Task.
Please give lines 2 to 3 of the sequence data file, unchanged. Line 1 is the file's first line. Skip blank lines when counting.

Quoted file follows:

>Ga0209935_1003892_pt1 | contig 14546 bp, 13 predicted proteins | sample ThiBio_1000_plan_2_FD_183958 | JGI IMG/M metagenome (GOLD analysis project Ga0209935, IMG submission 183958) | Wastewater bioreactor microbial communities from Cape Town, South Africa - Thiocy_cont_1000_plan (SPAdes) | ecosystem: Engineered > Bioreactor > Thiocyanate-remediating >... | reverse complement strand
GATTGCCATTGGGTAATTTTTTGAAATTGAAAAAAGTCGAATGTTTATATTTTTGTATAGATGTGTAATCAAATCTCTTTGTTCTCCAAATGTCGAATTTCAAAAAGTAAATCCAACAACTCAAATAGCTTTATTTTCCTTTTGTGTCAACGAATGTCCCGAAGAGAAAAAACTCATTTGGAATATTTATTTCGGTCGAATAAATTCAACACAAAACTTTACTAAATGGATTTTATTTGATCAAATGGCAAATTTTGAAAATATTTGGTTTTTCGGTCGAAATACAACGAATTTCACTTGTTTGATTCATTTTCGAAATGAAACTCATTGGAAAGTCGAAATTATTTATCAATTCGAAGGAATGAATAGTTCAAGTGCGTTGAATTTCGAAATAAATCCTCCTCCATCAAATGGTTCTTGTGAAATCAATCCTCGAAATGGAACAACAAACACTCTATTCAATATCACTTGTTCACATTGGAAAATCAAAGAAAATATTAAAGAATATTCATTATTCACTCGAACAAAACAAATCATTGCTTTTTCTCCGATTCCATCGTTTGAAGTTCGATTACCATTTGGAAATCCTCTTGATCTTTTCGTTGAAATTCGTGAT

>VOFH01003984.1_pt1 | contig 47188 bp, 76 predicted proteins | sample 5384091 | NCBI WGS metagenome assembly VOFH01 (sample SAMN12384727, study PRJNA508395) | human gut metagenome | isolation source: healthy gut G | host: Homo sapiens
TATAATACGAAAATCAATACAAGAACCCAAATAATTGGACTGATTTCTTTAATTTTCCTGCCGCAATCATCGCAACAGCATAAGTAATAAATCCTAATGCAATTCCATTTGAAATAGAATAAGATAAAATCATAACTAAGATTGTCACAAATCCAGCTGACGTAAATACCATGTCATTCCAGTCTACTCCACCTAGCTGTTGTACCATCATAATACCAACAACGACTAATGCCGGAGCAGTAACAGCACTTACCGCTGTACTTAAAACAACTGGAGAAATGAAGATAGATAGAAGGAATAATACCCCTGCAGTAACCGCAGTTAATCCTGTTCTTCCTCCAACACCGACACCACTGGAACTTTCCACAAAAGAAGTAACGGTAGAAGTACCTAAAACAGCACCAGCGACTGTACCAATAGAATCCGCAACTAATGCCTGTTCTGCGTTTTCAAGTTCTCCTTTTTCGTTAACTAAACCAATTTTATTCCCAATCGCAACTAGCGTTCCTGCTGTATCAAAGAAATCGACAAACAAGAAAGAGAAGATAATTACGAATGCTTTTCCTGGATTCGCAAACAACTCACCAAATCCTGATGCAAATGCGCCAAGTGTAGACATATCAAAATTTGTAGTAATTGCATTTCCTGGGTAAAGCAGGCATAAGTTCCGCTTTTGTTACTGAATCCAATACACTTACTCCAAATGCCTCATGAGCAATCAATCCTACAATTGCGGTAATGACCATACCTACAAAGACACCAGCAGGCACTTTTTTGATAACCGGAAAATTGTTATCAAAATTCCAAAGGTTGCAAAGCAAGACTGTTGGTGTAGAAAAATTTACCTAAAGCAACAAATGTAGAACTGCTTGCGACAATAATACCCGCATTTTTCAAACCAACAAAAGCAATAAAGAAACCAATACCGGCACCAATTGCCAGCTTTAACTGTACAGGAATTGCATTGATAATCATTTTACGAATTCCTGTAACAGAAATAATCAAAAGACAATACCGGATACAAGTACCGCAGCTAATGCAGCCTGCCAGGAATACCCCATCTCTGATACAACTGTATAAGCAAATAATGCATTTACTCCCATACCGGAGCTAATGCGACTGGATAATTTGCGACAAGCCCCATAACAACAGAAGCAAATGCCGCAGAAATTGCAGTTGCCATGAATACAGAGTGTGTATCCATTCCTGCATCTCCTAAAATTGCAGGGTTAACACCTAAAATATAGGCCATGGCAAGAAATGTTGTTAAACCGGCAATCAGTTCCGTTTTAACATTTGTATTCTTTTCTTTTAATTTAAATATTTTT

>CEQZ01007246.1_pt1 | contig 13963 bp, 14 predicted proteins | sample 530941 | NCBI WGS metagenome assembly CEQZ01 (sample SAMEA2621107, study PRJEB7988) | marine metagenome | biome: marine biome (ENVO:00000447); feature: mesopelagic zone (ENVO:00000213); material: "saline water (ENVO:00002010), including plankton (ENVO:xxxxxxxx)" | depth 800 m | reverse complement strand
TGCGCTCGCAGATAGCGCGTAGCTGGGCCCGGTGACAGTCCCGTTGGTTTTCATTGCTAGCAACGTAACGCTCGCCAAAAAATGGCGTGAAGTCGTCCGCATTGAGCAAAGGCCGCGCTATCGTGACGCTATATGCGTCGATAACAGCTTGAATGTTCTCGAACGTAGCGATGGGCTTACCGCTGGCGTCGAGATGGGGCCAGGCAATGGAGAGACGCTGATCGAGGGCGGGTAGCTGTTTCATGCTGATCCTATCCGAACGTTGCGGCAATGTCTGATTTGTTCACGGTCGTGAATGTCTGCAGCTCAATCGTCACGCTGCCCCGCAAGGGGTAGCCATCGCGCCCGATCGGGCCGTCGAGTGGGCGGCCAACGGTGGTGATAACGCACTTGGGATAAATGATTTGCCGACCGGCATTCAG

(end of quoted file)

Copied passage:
GATTGCCATTGGGTAATTTTTTGAAATTGAAAAAAGTCGAATGTTTATATTTTTGTATAGATGTGTAATCAAATCTCTTTGTTCTCCAAATGTCGAATTTCAAAAAGTAAATCCAACAACTCAAATAGCTTTATTTTCCTTTTGTGTCAACGAATGTCCCGAAGAGAAAAAACTCATTTGGAATATTTATTTCGGTCGAATAAATTCAACACAAAACTTTACTAAATGGATTTTATTTGATCAAATGGCAAATTTTGAAAATATTTGGTTTTTCGGTCGAAATACAACGAATTTCACTTGTTTGATTCATTTTCGAAATGAAACTCATTGGAAAGTCGAAATTATTTATCAATTCGAAGGAATGAATAGTTCAAGTGCGTTGAATTTCGAAATAAATCCTCCTCCATCAAATGGTTCTTGTGAAATCAATCCTCGAAATGGAACAACAAACACTCTATTCAATATCACTTGTTCACATTGGAAAATCAAAGAAAATATTAAAGAATATTCATTATTCACTCGAACAAAACAAATCATTGCTTTTTCTCCGATTCCATCGTTTGAAGTTCGATTACCATTTGGAAATCCTCTTGATCTTTTCGTTGAAATTCGTGAT

>VOFH01003984.1_pt1 | contig 47188 bp, 76 predicted proteins | sample 5384091 | NCBI WGS metagenome assembly VOFH01 (sample SAMN12384727, study PRJNA508395) | human gut metagenome | isolation source: healthy gut G | host: Homo sapiens